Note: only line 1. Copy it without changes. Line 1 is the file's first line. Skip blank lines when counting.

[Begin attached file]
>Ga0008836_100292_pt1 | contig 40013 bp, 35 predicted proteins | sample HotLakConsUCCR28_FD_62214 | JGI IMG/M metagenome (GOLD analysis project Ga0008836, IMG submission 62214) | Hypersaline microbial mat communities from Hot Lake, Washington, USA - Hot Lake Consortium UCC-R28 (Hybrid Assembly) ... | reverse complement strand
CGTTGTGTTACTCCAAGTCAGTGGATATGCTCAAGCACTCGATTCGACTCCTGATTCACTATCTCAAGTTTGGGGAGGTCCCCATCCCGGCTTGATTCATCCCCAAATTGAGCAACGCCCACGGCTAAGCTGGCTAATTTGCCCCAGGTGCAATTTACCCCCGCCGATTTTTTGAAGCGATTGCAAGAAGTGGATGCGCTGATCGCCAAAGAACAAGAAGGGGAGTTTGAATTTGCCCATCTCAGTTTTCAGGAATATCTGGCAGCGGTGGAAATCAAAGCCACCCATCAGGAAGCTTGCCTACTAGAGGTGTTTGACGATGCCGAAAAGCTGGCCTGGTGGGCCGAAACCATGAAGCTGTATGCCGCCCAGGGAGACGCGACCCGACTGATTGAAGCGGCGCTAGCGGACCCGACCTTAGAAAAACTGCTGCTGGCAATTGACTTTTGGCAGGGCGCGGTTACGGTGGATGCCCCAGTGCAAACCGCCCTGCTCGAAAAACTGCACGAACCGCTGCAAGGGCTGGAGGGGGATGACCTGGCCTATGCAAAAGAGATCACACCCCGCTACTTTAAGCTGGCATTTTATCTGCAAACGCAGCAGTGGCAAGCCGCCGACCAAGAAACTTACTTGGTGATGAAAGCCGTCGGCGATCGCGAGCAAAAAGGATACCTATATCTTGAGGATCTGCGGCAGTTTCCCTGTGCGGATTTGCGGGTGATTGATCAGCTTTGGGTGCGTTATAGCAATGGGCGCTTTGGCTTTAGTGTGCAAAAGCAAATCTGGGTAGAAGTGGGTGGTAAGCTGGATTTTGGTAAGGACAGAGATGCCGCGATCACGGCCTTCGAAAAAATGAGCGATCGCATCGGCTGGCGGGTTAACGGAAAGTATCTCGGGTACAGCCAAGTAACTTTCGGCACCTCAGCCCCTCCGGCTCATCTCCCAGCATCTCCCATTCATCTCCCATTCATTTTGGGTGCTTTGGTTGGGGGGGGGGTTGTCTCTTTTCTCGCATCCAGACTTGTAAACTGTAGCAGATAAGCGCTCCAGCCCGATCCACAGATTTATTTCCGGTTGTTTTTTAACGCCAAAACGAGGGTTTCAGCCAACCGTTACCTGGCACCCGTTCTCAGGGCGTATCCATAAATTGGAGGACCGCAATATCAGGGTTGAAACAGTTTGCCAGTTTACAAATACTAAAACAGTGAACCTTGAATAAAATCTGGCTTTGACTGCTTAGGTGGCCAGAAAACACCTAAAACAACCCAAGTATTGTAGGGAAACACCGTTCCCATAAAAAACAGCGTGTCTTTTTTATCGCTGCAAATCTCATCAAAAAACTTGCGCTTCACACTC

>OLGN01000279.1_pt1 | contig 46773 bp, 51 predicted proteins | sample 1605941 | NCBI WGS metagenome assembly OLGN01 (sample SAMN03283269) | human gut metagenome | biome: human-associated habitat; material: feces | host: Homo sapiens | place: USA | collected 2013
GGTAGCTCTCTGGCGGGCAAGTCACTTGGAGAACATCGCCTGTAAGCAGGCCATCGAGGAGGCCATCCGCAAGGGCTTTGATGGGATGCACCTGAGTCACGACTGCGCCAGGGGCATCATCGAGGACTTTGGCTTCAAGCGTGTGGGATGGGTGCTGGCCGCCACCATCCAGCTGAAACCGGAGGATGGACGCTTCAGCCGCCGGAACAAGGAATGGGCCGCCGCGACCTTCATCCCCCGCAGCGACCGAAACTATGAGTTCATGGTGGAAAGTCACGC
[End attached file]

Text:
>Ga0008836_100292_pt1 | contig 40013 bp, 35 predicted proteins | sample HotLakConsUCCR28_FD_62214 | JGI IMG/M metagenome (GOLD analysis project Ga0008836, IMG submission 62214) | Hypersaline microbial mat communities from Hot Lake, Washington, USA - Hot Lake Consortium UCC-R28 (Hybrid Assembly) ... | reverse complement strand